When the first few numbers of _The Savoy_ had been published, the
contributors and the publisher gave themselves a supper, and Symons
explained that certain among us were invited afterwards to the
publisher's house, and if I went there that once I need never go again. I
considered the publisher a scandalous person, and had refused to meet him;
we were all agreed as to his character, and only differed as to the
distance that should lie between him and us. I had just received two
letters, one from T. W. Rolleston protesting with all the conventional
moral earnestness of an article in _The Spectator_ newspaper, against my
writing for such a magazine; and one from A. E. denouncing that magazine,
which he called the "Organ of the Incubi and the Succubi," with the
intensity of a personal conviction. I had forgotten that Arthur Symons had
borrowed the letters until as we stood about the supper table waiting for
the signal to be seated, I heard the infuriated voice of the publisher
shouting, "Give me the letter, give me the letter, I will prosecute that
man," and I saw Symons waving Rolleston's letter just out of reach. Then
Symons folded it up and put it in his pocket, and began to read out A. E.
and the publisher was silent, and I saw Beardsley listening. Presently
Beardsley came to me and said, "Yeats, I am going to surprise you very
much. I think your friend is right. All my life I have been fascinated by
the spiritual life--when a child I saw a vision of a Bleeding Christ over
the mantelpiece--but after all to do one's work when there are other
things one wants to do so much more, is a kind of religion."

Something, I forget what, delayed me a few minutes after the supper was
over, and when I arrived at our publisher's I found Beardsley propped up
on a chair in the middle of the room, grey and exhausted, and as I came in
he left the chair and went into another room to spit blood, but returned
immediately. Our publisher, perspiration pouring from his face, was
turning the handle of a hurdy gurdy piano--it worked by electricity, I was
told, when the company did not cut off the supply--and very plainly had
had enough of it, but Beardsley pressed him to labour on, "The tone is so
beautiful," "It gives me such deep pleasure," etc., etc. It was his method
of keeping our publisher at a distance.

Another image competes with that image in my memory. Beardsley has arrived
at Fountain Court a little after breakfast with a young woman who belongs
to our publisher's circle and certainly not to ours, and is called
"twopence coloured," or is it "penny plain." He is a little drunk and his
mind has been running upon his dismissal from _The Yellow Book_, for he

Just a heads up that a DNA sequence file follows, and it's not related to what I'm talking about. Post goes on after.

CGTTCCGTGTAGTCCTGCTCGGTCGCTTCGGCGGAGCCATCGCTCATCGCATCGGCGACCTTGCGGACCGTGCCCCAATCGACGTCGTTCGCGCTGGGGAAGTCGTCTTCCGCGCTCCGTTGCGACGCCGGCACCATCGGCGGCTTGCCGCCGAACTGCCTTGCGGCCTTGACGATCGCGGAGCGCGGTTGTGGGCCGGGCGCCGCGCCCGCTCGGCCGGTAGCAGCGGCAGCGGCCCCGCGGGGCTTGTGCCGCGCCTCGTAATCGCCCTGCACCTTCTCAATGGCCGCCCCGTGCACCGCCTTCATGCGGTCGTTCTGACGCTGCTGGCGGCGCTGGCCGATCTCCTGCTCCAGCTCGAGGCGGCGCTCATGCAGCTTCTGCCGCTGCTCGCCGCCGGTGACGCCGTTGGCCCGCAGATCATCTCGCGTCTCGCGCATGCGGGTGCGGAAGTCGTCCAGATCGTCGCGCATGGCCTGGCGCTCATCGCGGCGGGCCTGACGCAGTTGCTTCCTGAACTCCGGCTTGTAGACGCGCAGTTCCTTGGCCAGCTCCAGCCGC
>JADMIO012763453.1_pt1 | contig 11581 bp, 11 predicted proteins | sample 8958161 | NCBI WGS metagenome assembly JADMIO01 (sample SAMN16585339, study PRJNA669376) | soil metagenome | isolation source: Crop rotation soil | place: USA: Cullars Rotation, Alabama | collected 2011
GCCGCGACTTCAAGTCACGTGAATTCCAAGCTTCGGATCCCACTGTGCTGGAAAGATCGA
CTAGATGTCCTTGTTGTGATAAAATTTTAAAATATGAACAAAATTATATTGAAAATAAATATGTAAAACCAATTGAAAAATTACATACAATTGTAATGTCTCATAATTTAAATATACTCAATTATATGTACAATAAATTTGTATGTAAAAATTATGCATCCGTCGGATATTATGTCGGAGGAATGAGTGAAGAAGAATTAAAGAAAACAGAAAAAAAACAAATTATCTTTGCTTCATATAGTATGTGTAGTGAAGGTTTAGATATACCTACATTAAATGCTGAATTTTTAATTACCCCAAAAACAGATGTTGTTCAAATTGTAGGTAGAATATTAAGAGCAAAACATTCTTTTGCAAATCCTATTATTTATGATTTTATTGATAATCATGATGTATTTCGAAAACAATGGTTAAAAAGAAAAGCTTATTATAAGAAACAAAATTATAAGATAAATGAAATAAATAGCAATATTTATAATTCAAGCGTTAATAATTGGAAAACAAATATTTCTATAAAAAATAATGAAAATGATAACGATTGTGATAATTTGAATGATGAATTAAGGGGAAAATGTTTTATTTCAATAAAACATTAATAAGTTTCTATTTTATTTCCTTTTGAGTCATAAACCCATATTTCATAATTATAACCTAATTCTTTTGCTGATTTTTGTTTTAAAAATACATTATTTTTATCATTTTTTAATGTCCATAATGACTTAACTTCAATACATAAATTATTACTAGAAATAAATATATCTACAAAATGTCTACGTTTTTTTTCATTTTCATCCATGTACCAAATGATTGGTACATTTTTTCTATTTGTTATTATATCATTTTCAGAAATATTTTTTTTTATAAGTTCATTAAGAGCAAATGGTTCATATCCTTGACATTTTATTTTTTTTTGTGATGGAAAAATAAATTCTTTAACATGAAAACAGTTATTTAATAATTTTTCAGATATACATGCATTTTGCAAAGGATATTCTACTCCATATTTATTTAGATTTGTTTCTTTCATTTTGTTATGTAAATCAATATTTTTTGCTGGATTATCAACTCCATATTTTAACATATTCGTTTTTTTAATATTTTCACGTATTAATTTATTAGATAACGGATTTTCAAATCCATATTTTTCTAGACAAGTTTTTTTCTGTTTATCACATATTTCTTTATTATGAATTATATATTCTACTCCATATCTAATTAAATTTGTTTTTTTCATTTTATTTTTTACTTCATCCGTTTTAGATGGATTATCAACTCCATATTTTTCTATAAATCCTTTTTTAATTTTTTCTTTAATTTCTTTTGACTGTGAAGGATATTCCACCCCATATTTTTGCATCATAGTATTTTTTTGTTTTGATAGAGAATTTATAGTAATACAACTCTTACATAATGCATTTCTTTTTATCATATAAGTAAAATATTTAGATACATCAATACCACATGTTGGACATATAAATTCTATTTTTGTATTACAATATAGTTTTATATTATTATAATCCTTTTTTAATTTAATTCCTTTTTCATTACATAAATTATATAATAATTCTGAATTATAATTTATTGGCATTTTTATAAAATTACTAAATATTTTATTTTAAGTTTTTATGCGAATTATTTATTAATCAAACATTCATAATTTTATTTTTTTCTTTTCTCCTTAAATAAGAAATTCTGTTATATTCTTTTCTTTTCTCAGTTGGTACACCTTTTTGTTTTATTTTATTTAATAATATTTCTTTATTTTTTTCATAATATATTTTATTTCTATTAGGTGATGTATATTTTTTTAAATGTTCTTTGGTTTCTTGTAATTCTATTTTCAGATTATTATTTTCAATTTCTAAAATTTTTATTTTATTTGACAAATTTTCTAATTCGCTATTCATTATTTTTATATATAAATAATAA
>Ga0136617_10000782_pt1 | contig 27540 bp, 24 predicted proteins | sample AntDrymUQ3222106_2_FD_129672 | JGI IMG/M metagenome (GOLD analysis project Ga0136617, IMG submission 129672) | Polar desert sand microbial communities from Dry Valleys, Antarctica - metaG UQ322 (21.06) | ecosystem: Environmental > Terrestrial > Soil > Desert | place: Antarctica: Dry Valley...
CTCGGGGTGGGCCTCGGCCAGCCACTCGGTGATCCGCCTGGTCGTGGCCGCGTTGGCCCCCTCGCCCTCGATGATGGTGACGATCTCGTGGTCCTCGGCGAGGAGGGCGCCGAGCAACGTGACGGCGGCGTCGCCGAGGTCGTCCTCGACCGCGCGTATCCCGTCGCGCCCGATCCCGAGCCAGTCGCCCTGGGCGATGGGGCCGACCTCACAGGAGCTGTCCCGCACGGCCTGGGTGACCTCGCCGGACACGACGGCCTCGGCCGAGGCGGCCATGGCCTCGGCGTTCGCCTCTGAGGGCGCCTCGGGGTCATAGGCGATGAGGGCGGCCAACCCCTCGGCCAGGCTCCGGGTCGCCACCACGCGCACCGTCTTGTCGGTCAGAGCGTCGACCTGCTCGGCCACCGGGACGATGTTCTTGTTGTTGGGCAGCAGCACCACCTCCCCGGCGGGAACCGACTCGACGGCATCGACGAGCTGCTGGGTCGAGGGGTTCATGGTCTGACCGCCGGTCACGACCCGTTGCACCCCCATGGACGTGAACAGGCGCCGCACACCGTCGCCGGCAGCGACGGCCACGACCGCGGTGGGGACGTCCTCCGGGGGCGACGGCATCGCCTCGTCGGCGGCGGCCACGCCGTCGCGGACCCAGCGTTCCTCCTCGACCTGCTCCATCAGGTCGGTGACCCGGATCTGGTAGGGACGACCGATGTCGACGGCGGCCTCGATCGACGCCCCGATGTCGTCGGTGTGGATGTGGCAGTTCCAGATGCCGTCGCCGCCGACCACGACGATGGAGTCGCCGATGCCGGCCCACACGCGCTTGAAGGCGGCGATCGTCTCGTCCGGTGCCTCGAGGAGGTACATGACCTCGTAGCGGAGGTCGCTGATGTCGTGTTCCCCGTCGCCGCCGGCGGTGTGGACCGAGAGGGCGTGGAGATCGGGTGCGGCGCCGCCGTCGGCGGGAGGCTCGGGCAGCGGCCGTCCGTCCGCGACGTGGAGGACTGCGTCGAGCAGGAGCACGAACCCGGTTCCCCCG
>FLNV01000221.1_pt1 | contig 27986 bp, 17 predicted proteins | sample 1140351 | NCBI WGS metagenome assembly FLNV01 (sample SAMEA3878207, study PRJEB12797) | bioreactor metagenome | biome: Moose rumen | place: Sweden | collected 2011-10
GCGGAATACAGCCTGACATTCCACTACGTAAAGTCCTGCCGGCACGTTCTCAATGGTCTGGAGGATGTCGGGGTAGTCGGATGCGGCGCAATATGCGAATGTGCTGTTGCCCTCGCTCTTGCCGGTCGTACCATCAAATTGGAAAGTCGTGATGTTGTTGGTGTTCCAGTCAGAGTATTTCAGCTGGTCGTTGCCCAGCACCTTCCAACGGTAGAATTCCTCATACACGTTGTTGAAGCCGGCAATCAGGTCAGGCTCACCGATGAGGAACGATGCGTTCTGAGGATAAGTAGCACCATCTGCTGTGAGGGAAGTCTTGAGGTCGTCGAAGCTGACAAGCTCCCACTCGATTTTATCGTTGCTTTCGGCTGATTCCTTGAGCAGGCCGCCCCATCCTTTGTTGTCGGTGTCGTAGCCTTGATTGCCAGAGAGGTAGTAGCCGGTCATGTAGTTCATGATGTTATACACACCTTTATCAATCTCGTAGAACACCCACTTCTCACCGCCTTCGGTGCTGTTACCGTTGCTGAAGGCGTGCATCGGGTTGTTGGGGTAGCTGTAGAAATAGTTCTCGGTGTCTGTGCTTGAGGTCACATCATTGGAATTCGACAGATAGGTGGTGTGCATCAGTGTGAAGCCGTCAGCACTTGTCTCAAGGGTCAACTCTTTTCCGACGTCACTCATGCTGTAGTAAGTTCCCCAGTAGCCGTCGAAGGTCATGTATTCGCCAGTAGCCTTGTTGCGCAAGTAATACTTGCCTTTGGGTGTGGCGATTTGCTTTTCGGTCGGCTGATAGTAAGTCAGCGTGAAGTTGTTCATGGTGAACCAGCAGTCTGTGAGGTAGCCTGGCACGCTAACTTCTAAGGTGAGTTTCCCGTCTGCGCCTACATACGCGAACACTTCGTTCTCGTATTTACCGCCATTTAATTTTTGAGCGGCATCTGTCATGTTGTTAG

puts his hand upon the wall and stares into a mirror. He mutters, "Yes,
yes. I look like a Sodomite," which he certainly did not. "But no, I am
not that," and then begins railing, against his ancestors, accusing them
of that and this, back to and including the great Pitt, from whom he
declares himself descended.


XVI

I can no more justify my convictions in these brief chapters, where I
touch on fundamental things, than Shakespeare could justify within the
limits of a sonnet, his conviction that the soul of the wide world dreams
of things to come; and yet as I have set out to describe nature as I see
it, I must not only describe events but those patterns into which they
fall, when I am the looker-on. A French miracle-working priest once said
to Maud Gonne and myself and to an English Catholic who had come with us,
that a certain holy woman had been the "victim" for his village, and that
another holy woman who had been "victim" for all France, had given him her
Crucifix, because he, too, was doomed to become a "victim."

French psychical research has offered evidence to support the historical
proofs that such saints as Lydwine of Schiedam, whose life suggested to
Paul Claudel his _L'Annonce faite à Marie_, did really cure disease by
taking it upon themselves. As disease was considered the consequence of
sin, to take it upon themselves was to copy Christ. All my proof that mind
flows into mind, and that we cannot separate mind and body, drives me to
accept the thought of victimage in many complex forms, and I ask myself if
I cannot so explain the strange, precocious genius of Beardsley. He was in
my Lunar metaphor a man of the thirteenth Phase, his nature on the edge of
Unity of Being, the understanding of that Unity by the intellect his one
overmastering purpose; whereas Lydwine de Schiedam and her like, being of
the saints, are at the seven and twentieth Phase, and seek a unity with a
life beyond individual being; and so being all subjective he would take
upon himself not the consequences, but the knowledge of sin. I surrender
myself to the wild thought that by so doing he enabled persons who had
never heard his name, to recover innocence. I have so often, too,
practised meditations, or experienced dreams, where the meditations or
dreams of two or three persons contrast and complement one another, in so
far as those persons are in themselves complementary or contrasting, that
I am convinced that it is precisely from the saint or potential saint that
he would gather this knowledge.